You're already running five minutes late — but you desperately need a bite to eat. You swing into the nearest convenience store, grab a sandwich and walk right out.
Figuring out this type of in-and-out shopping experience was a major theme at this week's National Retail Federation convention in New York. The conference came one month after Amazon teased a futuristic convenience store that eliminates the checkout and will open to the public early this year.
The store, called Amazon Go, uses cameras and sensors to detect when an item is pulled from the shelf. Though the online seller has been mum on the details for how its store will work — or what it will cost — retail and technology experts concluded that the concept could be replicated by traditional retailers.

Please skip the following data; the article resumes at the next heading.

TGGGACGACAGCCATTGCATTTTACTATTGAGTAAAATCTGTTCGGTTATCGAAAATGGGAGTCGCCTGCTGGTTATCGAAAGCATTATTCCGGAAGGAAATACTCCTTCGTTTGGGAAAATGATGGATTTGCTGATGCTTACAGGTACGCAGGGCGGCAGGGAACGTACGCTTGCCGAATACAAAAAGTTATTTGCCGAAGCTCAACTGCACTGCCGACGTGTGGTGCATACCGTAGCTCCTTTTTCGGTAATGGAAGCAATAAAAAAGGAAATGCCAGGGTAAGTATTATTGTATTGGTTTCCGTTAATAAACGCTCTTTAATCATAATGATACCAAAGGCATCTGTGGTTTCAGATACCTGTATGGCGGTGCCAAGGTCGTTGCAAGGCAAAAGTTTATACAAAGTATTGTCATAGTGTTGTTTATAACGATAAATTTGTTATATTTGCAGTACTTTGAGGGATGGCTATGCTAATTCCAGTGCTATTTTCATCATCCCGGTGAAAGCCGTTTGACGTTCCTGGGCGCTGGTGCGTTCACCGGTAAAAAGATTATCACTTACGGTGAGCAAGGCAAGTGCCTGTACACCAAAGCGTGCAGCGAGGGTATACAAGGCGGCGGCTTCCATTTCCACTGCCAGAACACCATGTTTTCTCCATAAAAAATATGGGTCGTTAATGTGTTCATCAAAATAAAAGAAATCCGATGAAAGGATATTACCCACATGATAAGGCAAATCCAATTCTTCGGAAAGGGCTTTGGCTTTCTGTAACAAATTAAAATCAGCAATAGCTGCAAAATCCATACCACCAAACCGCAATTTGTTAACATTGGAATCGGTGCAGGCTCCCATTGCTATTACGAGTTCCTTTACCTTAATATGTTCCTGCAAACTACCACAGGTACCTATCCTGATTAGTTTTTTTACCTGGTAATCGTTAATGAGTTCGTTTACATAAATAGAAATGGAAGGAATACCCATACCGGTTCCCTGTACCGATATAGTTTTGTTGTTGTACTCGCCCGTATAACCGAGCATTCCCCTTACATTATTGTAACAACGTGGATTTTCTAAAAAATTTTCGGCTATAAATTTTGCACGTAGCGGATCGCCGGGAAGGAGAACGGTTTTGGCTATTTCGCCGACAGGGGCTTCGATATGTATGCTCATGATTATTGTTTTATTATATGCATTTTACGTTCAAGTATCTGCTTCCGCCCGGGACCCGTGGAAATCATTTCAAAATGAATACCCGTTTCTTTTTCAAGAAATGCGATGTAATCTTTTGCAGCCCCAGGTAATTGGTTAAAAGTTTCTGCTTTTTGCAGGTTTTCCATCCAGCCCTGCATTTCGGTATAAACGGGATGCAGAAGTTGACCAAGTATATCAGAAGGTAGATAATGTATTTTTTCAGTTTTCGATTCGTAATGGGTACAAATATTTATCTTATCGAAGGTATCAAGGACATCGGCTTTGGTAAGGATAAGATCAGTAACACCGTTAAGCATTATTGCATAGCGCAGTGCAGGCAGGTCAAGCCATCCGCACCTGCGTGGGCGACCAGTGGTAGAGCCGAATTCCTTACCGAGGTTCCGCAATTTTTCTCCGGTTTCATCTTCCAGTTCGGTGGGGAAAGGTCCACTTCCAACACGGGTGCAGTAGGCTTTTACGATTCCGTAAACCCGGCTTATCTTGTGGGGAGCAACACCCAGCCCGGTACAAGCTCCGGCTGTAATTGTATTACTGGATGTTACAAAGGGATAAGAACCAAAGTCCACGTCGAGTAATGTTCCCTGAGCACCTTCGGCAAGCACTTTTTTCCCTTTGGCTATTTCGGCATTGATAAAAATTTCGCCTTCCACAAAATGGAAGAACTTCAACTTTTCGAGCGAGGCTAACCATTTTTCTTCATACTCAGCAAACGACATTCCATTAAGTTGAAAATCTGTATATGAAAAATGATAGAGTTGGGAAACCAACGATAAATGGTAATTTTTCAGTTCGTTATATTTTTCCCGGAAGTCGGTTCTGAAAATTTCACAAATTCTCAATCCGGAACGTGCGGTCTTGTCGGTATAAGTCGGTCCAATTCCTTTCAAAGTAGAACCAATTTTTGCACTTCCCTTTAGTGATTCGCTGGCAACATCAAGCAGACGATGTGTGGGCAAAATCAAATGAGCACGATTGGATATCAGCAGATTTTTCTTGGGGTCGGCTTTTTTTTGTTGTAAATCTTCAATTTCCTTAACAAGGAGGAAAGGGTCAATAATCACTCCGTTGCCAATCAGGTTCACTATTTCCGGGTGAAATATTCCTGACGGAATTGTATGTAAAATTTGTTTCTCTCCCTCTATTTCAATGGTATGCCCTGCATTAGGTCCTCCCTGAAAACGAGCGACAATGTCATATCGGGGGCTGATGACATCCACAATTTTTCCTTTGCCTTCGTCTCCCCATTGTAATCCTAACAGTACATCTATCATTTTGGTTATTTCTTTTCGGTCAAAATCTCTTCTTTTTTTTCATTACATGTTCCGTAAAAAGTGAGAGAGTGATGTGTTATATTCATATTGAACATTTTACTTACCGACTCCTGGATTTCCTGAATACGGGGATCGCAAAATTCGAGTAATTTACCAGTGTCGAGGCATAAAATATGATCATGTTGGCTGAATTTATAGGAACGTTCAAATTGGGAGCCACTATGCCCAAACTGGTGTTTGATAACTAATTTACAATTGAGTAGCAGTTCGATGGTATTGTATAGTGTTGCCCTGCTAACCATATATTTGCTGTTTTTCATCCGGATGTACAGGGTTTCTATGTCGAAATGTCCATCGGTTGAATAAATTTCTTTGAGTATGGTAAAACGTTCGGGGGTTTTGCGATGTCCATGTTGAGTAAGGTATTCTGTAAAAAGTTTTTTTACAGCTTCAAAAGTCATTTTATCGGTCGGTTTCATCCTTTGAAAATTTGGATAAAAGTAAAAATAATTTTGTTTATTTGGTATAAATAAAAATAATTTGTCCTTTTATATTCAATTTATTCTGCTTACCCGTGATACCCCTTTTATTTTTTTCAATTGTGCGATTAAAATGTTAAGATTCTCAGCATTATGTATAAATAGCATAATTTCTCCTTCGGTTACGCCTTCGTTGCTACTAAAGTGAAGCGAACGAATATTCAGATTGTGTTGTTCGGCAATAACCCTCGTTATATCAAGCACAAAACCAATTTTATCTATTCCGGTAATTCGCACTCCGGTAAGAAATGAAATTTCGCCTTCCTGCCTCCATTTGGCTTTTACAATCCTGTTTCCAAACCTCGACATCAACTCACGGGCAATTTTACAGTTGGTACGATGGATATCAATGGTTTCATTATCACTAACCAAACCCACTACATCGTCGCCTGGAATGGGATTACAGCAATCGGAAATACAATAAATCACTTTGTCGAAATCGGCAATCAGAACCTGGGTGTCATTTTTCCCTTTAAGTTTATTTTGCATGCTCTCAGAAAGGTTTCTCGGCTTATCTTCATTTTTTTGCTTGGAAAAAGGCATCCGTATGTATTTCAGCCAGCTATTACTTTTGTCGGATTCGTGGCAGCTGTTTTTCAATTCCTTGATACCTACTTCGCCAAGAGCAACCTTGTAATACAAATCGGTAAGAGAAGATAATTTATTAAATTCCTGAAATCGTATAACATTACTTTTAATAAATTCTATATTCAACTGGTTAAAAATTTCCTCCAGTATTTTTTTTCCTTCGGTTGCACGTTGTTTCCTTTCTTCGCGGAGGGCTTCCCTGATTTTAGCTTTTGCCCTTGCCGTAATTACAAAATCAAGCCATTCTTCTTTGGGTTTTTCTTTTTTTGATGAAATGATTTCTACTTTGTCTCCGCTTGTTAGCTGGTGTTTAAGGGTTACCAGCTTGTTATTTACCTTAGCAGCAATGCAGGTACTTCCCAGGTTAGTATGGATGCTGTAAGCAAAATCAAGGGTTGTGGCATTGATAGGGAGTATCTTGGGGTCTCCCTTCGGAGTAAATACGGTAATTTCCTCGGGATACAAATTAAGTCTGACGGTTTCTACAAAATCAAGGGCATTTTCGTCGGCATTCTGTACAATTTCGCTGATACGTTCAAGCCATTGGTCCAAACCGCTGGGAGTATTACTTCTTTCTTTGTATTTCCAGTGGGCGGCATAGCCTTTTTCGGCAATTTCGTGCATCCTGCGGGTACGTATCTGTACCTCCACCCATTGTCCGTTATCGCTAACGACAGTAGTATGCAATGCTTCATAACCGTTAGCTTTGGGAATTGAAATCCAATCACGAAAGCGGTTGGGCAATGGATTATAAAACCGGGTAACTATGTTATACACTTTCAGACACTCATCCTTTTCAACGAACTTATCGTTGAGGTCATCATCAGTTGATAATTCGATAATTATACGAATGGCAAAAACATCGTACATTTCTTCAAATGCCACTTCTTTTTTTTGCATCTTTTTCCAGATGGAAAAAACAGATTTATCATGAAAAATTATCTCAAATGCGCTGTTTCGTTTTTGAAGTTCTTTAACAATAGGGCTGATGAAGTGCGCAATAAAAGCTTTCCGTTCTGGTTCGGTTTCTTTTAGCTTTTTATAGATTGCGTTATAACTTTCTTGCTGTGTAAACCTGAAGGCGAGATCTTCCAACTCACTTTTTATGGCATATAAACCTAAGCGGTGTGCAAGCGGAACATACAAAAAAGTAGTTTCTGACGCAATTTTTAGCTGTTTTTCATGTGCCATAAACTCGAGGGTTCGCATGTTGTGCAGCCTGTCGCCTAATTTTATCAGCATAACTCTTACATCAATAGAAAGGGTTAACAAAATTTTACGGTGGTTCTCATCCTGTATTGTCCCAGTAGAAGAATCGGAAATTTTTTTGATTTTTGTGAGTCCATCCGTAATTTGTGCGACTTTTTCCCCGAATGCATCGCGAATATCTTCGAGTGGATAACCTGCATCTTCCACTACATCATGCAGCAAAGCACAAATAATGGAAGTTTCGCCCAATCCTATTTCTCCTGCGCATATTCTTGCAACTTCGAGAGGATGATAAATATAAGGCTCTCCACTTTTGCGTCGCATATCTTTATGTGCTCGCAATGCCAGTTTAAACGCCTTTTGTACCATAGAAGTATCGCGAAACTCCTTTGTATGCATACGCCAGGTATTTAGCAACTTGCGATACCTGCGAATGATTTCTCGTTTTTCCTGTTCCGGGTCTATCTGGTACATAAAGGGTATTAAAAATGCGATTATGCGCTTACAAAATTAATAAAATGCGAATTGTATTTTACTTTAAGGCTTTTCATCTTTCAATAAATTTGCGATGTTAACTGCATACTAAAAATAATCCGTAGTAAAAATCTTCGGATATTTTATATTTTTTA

Yet with one of those firms estimating the cost to be millions of dollars per store, retailers are instead looking for ways to bring some of its attributes into the real world.
"We see much more effective solutions to getting to the same benefits," Brendan O'Meara, managing director of Microsoft's retail division, told CNBC.
One example is the Skip app, which was built on Microsoft's Azure platform. It allows shoppers to scan their groceries as they move through the store, and check out on their mobile device. Users are subject to an audit as they exit the shop, similar to what's done at Costco. However, the more shoppers accurately use the Skip app, the less likely they are to be audited.
Because this technology relies mostly on a customer's smartphone and a product's bar code, it costs "pennies on the dollar" to a fully equipped smart store, O'Meara said. Skip is being tested by Macey's, a regional grocery chain in Utah. The concept is similar to the Scan & Go technology being used across Sam's Club stores.